"What am I looking for?" Hannibal asked as he took the envelope and broke the seal.
"The photo." Hannibal slid out a thin stack of papers with the blow-up of the photo on top. Ian pointed to the man in the hat. "That man, right there. Recognize him?"
Hannibal stared at the picture for a handful of seconds, while the others waited, not daring to breathe. Then he lifted his eyes to Cartwright's face and asked, "This is Kaukonen?"
"It could be. Any one of those four could be. Nobody knows what he looks like."
Hannibal looked down at the picture again, and his eyes were bleak, hard chips of blue ice. Once again, his concentration and fury seemed to hold the entire room in stasis. Then he jerked into motion. Snatching up his phone, he dialed a number and clamped the phone to his ear.
"Come on, kid. Come on."
"What is it?" Murdock demanded, but Hannibal ignored him.
"Come on, Face, answer the fucking phone!"
A cafe in the medina, Tangier
Face sat at a table in the back of a small café in the Petit Socco with two British agents. One was Partridge. The other was a short, stocky man with tightly-curled, red hair and very straight eyebrows that made him look as if he were eternally scowling. Each man had an ornate glass of mint tea in front of him and they sipped the beverage as they talked. The general din of conversation in competing languages all but drowned out their voices, forcing them to lean in close to make themselves heard.
The red-haired man propped his elbows on the table and growled across it to Face, "You're making a lot of assumptions. In the eyes of my government, you're a dangerous criminal. I shouldn't even be talking to you, much less forming an alliance."
Face grinned at him, his teeth flashing, and chided, "You should have had Partridge, here, shoot me when I stepped out of the building this morning, but you didn't."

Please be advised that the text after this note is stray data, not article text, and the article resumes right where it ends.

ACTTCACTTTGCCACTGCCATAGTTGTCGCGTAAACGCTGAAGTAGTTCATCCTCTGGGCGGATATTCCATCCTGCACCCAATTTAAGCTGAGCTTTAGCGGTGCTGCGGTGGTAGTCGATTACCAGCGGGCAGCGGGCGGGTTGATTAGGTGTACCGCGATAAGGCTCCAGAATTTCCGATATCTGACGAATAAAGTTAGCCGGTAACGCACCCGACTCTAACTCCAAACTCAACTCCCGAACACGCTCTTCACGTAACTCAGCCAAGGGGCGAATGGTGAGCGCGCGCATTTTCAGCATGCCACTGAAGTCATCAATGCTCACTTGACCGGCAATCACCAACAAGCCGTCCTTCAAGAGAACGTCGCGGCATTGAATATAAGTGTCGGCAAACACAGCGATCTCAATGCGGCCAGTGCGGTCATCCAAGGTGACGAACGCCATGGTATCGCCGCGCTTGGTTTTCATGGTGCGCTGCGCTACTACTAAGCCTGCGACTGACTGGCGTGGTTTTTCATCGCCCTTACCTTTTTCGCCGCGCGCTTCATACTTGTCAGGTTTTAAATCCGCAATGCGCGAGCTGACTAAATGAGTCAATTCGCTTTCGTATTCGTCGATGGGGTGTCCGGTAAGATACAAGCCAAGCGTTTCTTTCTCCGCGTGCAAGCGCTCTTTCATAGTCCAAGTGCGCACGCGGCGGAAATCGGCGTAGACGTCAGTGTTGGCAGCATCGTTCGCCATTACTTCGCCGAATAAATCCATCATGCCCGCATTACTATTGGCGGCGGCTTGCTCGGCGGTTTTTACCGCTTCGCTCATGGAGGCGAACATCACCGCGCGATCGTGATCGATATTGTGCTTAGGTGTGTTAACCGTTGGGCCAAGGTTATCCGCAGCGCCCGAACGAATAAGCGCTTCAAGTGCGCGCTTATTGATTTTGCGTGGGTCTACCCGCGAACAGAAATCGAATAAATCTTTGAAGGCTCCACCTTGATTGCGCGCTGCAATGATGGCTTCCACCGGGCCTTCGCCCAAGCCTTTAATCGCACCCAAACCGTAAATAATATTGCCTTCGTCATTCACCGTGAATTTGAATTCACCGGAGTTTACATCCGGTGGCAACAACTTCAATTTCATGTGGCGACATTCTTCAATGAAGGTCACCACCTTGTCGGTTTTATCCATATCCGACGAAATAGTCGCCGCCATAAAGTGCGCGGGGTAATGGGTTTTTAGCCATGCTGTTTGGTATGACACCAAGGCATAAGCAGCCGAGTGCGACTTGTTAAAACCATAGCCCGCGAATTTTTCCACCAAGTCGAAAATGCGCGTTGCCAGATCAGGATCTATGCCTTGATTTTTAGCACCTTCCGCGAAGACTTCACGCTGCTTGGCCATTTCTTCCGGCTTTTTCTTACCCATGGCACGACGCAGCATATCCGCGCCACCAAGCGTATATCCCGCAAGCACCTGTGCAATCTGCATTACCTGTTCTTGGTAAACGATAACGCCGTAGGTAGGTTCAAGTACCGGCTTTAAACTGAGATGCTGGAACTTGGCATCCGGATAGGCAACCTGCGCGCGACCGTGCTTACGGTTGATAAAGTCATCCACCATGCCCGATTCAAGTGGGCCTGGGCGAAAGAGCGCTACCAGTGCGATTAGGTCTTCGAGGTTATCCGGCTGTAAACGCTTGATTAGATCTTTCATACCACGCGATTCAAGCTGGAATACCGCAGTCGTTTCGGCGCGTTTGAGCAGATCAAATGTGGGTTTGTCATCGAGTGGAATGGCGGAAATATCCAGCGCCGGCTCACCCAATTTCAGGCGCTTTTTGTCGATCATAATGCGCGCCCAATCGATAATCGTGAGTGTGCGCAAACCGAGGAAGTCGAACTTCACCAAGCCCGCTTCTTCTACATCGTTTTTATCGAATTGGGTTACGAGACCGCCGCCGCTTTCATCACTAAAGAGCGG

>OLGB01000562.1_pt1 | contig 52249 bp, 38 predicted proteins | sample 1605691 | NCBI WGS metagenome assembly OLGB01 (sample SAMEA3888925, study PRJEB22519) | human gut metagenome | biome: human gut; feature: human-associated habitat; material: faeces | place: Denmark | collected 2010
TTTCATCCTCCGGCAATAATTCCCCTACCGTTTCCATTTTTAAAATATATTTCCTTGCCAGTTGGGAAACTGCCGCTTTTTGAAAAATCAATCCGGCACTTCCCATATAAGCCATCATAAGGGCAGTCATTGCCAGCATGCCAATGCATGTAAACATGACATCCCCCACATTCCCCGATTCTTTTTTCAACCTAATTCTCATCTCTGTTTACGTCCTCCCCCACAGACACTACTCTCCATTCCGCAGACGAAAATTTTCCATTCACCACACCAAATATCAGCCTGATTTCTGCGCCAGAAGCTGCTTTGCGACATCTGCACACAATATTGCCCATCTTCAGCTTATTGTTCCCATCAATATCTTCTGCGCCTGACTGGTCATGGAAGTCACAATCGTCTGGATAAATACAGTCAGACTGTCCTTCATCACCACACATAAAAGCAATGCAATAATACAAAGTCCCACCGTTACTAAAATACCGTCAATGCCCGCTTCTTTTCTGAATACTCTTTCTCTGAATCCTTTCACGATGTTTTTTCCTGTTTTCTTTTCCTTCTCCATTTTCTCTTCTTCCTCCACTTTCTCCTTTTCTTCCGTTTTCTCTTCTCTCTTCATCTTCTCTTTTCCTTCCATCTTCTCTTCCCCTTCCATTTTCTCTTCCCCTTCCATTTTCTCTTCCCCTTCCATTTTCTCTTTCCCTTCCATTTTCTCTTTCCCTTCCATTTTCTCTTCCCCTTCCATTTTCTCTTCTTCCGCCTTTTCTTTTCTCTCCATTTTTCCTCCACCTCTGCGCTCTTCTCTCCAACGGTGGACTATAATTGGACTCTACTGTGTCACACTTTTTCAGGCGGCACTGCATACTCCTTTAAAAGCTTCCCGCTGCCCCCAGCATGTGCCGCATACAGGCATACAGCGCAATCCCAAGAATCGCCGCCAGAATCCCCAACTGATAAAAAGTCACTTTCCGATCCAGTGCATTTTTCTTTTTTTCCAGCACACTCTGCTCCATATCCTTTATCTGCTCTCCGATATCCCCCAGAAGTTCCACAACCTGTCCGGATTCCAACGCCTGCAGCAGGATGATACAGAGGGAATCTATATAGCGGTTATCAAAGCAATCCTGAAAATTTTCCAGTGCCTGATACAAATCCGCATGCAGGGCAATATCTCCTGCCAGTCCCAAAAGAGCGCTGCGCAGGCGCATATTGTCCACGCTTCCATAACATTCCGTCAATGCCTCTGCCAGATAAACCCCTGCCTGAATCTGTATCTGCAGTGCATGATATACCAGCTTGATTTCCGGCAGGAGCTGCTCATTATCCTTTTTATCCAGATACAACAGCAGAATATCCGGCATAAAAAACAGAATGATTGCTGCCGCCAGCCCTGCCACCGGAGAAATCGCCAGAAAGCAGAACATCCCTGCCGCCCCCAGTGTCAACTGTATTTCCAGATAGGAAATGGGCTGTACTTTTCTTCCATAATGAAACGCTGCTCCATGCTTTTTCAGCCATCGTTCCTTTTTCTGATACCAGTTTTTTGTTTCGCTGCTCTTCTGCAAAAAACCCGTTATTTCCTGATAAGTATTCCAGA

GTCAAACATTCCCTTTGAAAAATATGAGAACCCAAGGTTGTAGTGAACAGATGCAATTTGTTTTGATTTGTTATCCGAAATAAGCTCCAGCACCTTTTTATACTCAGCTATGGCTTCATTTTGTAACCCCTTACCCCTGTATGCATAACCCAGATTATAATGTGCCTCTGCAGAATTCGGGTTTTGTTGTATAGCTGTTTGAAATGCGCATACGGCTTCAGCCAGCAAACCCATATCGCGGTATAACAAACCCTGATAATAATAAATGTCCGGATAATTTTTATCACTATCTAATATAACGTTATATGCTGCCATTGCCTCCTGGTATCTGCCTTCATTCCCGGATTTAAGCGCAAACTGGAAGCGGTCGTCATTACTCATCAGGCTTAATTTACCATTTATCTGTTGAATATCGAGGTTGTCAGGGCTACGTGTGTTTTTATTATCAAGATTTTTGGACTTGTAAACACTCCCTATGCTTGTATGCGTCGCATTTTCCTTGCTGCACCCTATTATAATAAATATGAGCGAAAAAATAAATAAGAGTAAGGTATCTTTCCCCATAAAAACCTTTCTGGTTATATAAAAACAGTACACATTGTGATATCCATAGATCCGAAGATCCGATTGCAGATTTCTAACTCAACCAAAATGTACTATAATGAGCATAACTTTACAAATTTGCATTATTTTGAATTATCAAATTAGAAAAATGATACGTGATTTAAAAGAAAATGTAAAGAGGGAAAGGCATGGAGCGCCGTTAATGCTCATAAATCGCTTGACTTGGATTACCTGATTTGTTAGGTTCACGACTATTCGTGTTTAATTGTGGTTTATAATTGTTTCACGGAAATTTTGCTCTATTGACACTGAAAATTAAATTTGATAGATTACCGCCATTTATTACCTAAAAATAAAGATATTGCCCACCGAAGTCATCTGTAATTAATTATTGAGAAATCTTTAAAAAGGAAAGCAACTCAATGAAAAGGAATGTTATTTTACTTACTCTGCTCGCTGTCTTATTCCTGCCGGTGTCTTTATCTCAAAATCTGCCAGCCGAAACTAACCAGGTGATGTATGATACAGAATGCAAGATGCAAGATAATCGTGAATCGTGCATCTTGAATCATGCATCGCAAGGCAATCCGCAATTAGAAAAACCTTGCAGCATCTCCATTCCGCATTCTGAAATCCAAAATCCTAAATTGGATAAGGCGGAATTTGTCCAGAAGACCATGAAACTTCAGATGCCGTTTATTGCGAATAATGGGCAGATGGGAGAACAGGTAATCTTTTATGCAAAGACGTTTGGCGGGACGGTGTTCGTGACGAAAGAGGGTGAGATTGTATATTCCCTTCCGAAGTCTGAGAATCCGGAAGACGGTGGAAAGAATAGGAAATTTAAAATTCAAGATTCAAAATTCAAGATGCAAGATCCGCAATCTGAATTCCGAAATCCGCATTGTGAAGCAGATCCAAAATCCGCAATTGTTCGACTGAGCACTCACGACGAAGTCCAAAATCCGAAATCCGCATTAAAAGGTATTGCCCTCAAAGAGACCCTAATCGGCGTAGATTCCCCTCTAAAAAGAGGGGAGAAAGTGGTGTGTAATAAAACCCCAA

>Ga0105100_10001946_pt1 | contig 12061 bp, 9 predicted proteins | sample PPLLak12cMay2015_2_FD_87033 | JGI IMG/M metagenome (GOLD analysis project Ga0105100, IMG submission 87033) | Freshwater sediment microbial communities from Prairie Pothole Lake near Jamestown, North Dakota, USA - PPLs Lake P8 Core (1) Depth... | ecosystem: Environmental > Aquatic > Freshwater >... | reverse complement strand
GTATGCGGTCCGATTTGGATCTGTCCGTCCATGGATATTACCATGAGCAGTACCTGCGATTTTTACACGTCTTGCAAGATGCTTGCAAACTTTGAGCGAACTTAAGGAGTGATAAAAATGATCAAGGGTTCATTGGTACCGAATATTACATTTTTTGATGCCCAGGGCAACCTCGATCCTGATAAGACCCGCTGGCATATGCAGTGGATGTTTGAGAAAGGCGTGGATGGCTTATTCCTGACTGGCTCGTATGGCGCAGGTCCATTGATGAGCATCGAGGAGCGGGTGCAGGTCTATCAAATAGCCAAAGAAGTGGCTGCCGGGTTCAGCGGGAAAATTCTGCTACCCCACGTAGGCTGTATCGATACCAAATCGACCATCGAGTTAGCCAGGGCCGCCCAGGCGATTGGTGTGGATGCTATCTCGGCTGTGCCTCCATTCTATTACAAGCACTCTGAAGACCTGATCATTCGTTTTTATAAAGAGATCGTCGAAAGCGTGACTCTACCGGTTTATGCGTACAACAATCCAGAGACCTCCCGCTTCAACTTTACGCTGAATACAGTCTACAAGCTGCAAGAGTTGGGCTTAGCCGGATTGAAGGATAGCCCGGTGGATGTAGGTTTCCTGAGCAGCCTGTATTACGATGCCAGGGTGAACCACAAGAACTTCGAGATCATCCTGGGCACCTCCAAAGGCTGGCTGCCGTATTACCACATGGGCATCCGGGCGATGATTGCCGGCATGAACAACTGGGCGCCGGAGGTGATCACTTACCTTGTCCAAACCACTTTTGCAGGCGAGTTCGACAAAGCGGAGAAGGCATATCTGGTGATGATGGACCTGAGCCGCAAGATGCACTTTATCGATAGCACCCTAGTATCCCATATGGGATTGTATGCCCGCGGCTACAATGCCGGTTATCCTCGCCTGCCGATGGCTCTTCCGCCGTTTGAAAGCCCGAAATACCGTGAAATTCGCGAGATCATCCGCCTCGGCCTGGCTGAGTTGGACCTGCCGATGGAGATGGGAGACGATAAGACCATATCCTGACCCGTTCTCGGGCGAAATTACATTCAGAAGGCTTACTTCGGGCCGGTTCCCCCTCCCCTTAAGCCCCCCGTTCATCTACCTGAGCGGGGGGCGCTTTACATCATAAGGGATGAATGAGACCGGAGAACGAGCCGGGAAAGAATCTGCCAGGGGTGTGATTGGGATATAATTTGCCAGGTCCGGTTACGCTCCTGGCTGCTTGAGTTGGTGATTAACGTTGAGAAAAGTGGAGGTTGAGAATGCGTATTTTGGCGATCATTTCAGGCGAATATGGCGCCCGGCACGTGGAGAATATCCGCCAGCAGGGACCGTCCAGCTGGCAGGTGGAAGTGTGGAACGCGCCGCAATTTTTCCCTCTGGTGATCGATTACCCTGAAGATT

The other man just grunted at that.
"It's a little late to decide you don't trust me."
"Trust isn't part of the equation."
"You agreed to meet me, didn't you? Come on, Dawes, quit playing hard to get. I don't have time for it."
Dawes grunted again and took a slug of his tea. His face contorted in a grimace and he shoved the glass away. "Gah! Bloody disgusting!"
Partridge glanced at his own glass, frowning, and took a sip. "It's all right. A little sweet."
"Melt your damned teeth, it will," Dawes growled.
Face laughed. "When in Rome…" He drained his glass and pushed it into the middle of the table. "How can you live in Morocco and not like mint tea?"
"The food here is rubbish. Country's all right, if you can stand the heat, but the food…" He grimaced again and demanded, "Who eats stuffed camel spleen?"
"It's actually very good. Have you tried it?"
Dawes shuddered. "Give me a plate of nice, greasy chips and a pint of Guinness, any day. After eighteen months in this place, I'd sell me old mum for a pint of Guinness!"
"Mmm, Guinness," Face said appreciatively. "We get out of this in one piece, I'll stand the first round."
"There you go again, making assumptions…"
Face sighed and fixed his bright, compelling eyes on the other man. "Give it up, Dawes. You aren't going to shoot me, and you aren't going to sit by and watch while someone else does it. You're too honorable a man for that."